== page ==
Sixteen months is a long time to hibernate. But on April 14, the University of Michigan Museum of Natural History in Ann Arbor will be bright-eyed and bushy-tailed once more – and open in its brand-new building.
From pterodactyls to protons, visitors can explore modern science and ancient history, plus marvel at a mix of old favorite and brand-new exhibits.
It’s been a long time coming, says marketing and communications manager Lori Dick, who’s been helping with the project for two years. But UMMNH is ready.
“I just can’t wait to see people’s faces,” she says – “the awe and acceptance that the new museum is even better than the old one.”
Namely, that’s the $261 million, 312,000-square-foot Biological Sciences Building – which is across the plaza from UMMNH’s generations-old home in the Ruthven Building.
The new museum winds through the building’s research labs, encouraging guests to glimpse at real-life university research. It’s a prime way to introduce young, curious minds to the work involved with anthropology and biology.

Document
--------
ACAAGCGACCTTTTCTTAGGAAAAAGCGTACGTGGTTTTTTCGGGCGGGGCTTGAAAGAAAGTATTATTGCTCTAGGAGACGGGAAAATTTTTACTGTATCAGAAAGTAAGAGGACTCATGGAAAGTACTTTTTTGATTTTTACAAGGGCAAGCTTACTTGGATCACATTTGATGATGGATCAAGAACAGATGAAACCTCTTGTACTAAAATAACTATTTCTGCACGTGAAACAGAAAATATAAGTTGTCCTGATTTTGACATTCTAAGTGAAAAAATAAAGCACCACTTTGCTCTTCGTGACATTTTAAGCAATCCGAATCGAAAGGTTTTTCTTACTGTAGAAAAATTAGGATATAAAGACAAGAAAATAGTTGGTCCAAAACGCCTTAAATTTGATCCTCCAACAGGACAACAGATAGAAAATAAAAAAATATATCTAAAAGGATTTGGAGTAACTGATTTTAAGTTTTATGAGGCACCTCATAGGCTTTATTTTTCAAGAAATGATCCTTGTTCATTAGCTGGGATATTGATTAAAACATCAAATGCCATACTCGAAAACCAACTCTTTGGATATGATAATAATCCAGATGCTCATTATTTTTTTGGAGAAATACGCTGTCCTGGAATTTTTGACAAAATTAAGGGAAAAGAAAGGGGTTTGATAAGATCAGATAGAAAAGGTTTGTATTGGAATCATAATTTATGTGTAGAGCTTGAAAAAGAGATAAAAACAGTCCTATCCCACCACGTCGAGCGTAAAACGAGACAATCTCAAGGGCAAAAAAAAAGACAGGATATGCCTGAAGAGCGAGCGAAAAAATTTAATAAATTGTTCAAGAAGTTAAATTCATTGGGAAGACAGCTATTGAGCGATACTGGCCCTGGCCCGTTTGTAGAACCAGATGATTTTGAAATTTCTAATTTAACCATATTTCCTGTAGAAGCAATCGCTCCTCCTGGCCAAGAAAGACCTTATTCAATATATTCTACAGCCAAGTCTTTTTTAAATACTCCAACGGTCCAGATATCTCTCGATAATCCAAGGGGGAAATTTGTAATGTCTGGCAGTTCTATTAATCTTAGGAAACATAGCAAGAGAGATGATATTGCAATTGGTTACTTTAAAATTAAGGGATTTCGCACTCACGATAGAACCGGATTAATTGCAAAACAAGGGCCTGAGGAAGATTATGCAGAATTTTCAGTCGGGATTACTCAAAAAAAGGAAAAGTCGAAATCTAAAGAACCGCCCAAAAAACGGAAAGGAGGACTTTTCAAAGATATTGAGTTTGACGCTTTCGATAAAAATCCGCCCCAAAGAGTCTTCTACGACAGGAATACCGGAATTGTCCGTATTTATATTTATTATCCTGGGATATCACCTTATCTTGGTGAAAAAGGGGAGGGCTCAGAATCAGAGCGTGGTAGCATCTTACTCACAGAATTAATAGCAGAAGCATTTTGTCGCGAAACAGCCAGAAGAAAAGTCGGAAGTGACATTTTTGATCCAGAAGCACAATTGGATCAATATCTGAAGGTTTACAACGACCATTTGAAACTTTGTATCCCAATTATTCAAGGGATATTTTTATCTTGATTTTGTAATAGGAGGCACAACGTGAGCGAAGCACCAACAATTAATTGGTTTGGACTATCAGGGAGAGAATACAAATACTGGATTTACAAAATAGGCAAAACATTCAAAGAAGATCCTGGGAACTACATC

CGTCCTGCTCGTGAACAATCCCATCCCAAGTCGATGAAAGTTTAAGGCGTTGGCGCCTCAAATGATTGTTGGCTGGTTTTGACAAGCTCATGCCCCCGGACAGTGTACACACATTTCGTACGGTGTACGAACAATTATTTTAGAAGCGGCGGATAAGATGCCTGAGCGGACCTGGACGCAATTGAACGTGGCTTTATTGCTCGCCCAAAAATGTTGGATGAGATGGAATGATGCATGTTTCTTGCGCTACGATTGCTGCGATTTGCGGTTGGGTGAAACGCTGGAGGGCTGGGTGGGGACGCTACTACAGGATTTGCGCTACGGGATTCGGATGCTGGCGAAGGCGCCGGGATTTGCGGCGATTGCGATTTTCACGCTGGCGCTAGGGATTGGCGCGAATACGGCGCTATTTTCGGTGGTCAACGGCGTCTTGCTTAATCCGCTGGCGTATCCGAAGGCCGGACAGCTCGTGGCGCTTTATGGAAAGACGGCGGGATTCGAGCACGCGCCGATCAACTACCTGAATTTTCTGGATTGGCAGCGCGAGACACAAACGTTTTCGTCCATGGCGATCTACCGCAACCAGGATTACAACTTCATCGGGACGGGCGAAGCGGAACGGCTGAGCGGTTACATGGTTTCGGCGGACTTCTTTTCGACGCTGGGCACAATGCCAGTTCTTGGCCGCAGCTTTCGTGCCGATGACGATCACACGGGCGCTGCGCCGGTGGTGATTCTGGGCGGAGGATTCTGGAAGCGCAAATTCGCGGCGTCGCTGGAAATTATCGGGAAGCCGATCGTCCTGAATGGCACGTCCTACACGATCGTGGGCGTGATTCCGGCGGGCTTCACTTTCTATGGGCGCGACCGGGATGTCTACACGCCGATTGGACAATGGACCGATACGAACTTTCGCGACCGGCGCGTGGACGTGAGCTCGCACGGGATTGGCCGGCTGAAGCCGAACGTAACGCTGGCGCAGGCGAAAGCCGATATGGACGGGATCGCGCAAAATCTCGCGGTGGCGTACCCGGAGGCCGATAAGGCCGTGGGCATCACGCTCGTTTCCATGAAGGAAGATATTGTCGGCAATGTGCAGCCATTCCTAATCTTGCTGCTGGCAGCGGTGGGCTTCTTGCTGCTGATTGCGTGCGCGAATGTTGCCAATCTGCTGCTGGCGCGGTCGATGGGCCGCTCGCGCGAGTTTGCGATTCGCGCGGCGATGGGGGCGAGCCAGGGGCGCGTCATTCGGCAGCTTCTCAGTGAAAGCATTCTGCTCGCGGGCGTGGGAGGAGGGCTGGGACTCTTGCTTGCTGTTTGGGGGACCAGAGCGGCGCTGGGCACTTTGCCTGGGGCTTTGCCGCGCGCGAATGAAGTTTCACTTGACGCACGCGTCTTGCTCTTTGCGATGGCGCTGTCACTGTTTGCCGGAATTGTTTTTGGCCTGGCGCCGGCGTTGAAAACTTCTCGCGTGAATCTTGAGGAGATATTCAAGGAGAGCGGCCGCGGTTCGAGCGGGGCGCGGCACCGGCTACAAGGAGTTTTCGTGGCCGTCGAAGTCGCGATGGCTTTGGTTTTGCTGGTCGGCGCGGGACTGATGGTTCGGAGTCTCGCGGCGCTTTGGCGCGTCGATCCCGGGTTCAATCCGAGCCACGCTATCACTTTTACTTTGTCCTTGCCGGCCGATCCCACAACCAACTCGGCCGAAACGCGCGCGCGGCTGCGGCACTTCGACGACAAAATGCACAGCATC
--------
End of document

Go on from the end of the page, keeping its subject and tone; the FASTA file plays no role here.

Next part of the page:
“We hope that our young visitors will be inspired and have a lifelong curiosity,” Dick says. “We’re hoping the new museum will really impact young people.”
With about 4 billion years of history to explore, the odds are high – from the museum’s beloved mastodon to a new 25-foot Quetzalcoatlus pterosaur. There’s also a new high-tech planetarium and dome theater, multimedia “Tree of Life” and a fossil prep lab.
Watch for periodic events, too, like a student showcase set to open this month.
The University of Michigan Museum of Natural History is located in the Biological Science Building at 1105 N. University Ave. in Ann Arbor. It’s open 9 a.m.-5 p.m. Monday-Wednesday and Friday-Sunday, and 9 a.m.-8 p.m. Thursdays.
Admission to the museum is free but donations are always welcome. Planetarium and dome shows are $8/person.
For more information, visit the museum online.
3 Museum Must-Sees
1. Fossils: From the Quetzalcoatlus – a 25-foot prehistoric flying reptile – and mastodons to a T. rex skull and new dinosaur, the Majungasaurus from Madagascar, meet plenty of larger-than-life ancient animals.
2. Planetarium and dome theater: Sit back, relax and enjoy the night sky – or the oceans’ reefs, Earth’s geology and weather – from the comfort of theater seats.
3. Evolution: Life Through Time: This exhibit highlights Earth’s five major extinctions since life began some 4 billion years ago. Study fossil records and specimens to learn how evolution connects the ancient world to modern life.